I received an email announcing this new journal this morning. Justin Shaffner, one of the editors, has always been pretty sympathetic to OOO so if there’s anyone doing ethnography in an OOO vein this might be a good venue to consider:

HAU, Journal of Ethnographic Theory, is an international, peer-reviewed, open-access and copyleft journal which aims to situate ethnography as the prime heuristic of anthropology, and return it to the forefront of conceptual developments in the discipline. The journal aims to publish online suitable manuscripts within six months from their receipt.

The idea for the Journal arose from two concerns that we think have made anthropology partially stagnant in recent decades. The first relates to the increased relevance allocated in the discipline to philosophical and social theory at the expense of ethnography, and the second to the wider crisis in academic publishing and the possibilities afforded by the digital revolution and the recent open-access initiatives in the humanities.

The journal is motivated by the need to reinstate ethnographic theorization in contemporary anthropology as a potent alternative to its ‘explanation’ or ‘contextualization’ by philosophical arguments, moves which have resulted in a loss of the discipline’s distinctive theoretical nerve. By drawing out its potential to critically engage and challenge Western cosmological assumptions and conceptual determinations, HAU aims to provide an exciting new arena for evaluating ethnography as a daring enterprise for ‘worlding’ alien terms and forms of life, by exploiting their potential for rethinking humanity and alterity.

HAU takes its name from Mauss’ Spirit of the Gift, an anthropological concept that derives its theoretical potential precisely from the translational inadequations and equivocations involved in comparing the incomparable. Through their reversibility, such inferential misunderstandings invite us to explore how encounters with alterity occasion the resurgence and revisitation of indigenous knowledge practices. As an online journal, HAU stresses immediacy of publication, allowing for the timely publication and distribution of untimely ideas. Aiming to attract the most daring thinkers in the discipline, regardless of position or background, HAU also places no restriction on further publication of material published by the journal.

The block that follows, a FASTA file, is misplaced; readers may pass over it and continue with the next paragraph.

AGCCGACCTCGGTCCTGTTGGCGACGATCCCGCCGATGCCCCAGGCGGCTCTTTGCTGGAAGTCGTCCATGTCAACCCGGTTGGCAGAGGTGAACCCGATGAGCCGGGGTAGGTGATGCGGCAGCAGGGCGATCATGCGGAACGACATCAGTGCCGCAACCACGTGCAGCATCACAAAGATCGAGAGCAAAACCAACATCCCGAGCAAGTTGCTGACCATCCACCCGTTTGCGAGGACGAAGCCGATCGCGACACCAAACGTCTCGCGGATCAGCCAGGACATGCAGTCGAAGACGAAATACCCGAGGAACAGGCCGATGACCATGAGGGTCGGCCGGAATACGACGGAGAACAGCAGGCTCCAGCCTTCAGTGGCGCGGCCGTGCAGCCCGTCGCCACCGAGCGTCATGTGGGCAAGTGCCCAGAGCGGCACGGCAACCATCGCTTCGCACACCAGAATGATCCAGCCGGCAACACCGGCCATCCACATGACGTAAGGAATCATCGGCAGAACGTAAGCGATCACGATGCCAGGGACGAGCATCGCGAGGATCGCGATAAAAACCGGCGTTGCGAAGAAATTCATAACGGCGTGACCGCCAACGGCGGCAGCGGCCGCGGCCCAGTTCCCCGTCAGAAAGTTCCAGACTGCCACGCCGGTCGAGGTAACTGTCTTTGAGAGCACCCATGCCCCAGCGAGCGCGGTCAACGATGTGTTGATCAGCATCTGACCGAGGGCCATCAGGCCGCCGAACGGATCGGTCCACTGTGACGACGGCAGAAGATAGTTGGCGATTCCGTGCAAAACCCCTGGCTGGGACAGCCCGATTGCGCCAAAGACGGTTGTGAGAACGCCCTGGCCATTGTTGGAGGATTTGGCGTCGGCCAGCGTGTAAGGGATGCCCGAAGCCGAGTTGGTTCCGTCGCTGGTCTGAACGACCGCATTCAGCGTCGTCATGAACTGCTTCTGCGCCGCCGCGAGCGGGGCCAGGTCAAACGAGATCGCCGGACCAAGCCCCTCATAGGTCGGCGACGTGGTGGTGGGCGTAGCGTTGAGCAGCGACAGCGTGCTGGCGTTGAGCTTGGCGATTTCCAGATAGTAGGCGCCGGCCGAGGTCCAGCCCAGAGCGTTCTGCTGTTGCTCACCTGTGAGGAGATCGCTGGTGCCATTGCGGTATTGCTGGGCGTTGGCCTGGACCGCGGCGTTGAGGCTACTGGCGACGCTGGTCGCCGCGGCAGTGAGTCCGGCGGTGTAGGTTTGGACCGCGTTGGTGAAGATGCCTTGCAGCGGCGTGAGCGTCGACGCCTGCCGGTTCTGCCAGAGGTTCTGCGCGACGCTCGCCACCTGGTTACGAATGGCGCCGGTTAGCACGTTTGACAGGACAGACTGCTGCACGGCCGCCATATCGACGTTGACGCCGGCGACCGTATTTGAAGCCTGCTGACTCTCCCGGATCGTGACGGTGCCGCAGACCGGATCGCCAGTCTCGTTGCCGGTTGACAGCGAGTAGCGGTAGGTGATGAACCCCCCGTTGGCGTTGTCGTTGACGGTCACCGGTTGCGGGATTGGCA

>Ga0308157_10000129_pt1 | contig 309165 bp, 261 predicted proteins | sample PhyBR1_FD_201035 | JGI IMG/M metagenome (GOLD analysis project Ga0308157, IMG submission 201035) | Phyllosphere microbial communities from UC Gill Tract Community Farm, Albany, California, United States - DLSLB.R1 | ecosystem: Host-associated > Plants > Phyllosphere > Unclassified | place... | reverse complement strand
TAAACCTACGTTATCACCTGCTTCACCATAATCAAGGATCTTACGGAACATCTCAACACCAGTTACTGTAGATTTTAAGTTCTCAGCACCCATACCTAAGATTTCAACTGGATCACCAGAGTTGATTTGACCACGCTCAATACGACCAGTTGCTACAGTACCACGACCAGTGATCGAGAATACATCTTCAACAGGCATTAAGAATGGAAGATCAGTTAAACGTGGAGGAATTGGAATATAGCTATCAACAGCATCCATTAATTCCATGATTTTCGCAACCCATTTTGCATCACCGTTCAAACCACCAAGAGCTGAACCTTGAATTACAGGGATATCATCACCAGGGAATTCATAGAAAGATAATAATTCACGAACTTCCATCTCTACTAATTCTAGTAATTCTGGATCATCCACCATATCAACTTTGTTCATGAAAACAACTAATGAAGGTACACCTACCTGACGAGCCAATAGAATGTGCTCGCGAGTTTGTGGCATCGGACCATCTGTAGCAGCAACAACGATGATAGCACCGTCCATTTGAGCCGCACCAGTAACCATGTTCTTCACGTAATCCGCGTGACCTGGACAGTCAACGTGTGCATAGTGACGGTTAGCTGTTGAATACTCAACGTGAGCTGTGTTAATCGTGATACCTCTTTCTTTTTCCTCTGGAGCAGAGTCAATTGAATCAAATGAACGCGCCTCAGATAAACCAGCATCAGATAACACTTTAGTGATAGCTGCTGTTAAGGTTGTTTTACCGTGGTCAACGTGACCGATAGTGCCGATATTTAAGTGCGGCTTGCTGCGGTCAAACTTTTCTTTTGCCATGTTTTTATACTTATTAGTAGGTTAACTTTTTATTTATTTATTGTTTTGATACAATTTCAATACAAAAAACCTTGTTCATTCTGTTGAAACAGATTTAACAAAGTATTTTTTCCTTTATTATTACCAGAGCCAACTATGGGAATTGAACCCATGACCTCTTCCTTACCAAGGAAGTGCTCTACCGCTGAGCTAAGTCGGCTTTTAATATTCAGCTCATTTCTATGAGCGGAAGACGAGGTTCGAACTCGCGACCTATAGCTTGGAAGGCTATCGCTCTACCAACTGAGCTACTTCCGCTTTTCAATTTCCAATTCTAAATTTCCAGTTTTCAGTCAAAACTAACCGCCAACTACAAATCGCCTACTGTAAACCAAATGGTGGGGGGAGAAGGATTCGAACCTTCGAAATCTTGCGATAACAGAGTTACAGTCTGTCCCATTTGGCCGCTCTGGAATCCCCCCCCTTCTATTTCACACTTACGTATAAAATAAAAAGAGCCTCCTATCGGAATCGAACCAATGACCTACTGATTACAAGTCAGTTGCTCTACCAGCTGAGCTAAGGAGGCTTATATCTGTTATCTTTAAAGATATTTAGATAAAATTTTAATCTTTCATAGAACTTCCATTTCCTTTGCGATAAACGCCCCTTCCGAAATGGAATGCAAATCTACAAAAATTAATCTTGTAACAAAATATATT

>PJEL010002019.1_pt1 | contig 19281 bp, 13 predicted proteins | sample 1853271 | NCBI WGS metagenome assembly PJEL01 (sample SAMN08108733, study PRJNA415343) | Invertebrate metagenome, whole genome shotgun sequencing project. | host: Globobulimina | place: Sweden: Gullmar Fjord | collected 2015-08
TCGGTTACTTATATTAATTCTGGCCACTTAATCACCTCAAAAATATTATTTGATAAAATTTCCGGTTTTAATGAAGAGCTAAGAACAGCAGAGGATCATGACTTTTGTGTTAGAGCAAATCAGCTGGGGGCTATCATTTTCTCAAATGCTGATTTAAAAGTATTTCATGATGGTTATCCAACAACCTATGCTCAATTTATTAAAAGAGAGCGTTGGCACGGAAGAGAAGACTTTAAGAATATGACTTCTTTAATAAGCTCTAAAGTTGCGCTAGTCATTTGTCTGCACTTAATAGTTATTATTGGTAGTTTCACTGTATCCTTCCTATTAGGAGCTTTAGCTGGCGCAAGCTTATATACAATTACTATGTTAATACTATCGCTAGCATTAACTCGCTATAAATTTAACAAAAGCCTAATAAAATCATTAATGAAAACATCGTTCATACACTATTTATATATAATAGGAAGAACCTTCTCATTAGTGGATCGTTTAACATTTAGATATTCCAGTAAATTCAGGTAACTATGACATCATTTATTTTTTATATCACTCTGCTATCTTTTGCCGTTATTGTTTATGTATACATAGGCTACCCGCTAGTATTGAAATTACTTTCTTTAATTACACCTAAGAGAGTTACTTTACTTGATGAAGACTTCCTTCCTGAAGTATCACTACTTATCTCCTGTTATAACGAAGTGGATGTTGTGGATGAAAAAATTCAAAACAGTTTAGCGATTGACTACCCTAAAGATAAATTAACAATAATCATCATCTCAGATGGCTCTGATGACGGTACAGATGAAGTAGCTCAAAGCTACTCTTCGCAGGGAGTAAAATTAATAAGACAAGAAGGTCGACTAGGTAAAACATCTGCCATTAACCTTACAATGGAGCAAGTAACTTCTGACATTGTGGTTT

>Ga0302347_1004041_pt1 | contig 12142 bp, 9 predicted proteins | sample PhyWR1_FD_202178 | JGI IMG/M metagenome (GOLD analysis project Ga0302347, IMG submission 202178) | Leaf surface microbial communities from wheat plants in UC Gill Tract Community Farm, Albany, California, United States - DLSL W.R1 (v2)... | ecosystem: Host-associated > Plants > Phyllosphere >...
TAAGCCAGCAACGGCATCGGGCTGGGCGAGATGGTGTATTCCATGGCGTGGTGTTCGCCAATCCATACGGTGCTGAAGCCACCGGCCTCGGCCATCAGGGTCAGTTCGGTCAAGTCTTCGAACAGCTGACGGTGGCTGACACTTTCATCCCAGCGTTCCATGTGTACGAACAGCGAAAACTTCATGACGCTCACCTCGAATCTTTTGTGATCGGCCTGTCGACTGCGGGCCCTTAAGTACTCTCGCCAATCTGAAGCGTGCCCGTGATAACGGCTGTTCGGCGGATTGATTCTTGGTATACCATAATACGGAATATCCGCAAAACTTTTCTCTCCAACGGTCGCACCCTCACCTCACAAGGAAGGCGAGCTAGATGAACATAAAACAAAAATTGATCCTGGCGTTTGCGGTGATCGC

HAU welcomes submissions that strengthen ethnographic engagement with received knowledges, and revive the vibrant themes of anthropology through debate and engagement with other disciplines and explore domains held until recently to be the province of economics, philosophy and the natural sciences. Topics addressed by the journal include indigenous ontologies and systems of knowledge, forms of human engagement and relationality, cosmology and myth, magic, witchcraft and sorcery, truth and falsehood, indigenous theories of kinship and relatedness with humans and non-humans, hierarchy, materiality, perception, environment and space, time and temporality, personhood and subjectivity, alternative metaphysics of morality.

HAU will launch online in Fall 2011 with a special double issue on the Return of Ethnographic Theory, which puts forward the concept of the journal with original contributions from Jeanne Favret-Saada, David Graeber, Wang Mingming, Laura Nader, Marshall Sahlins, Gregory Schrempp, Eduardo Viveiros de Castro, Roy Wagner, and many others.

Alongside the online journal, Hau is coordinating two additional lines of publication:

1) An open-access monograph series, entitled Classics in Ethnographic Theory. By reprinting modern or forgotten classics in ethnographic theory, we hope to revive interest in seminal monographs and illustrate how the work of ‘ethnographic theorists’ such as Pitt-Rivers anticipated philosophical debates in Continental Philosophy (i.e. Derrida on ‘hostipitality’). Each monograph will be prefaced by a prominent contemporary anthropologist. This series will commence with a reprint of Prytz-Johansen’s superb yet virtually unknown study of Maori ontologies: The Maori and his Religion (1954), prefaced by Marshall Sahlins.

2) A Masterclass Series of important lectures and course notes. Vivieros de Castro’s unabridged Cambridge lectures on perspectivism, prefaced by Roy Wagner, will inaugurate this series.

Website: http://www.haujournal.org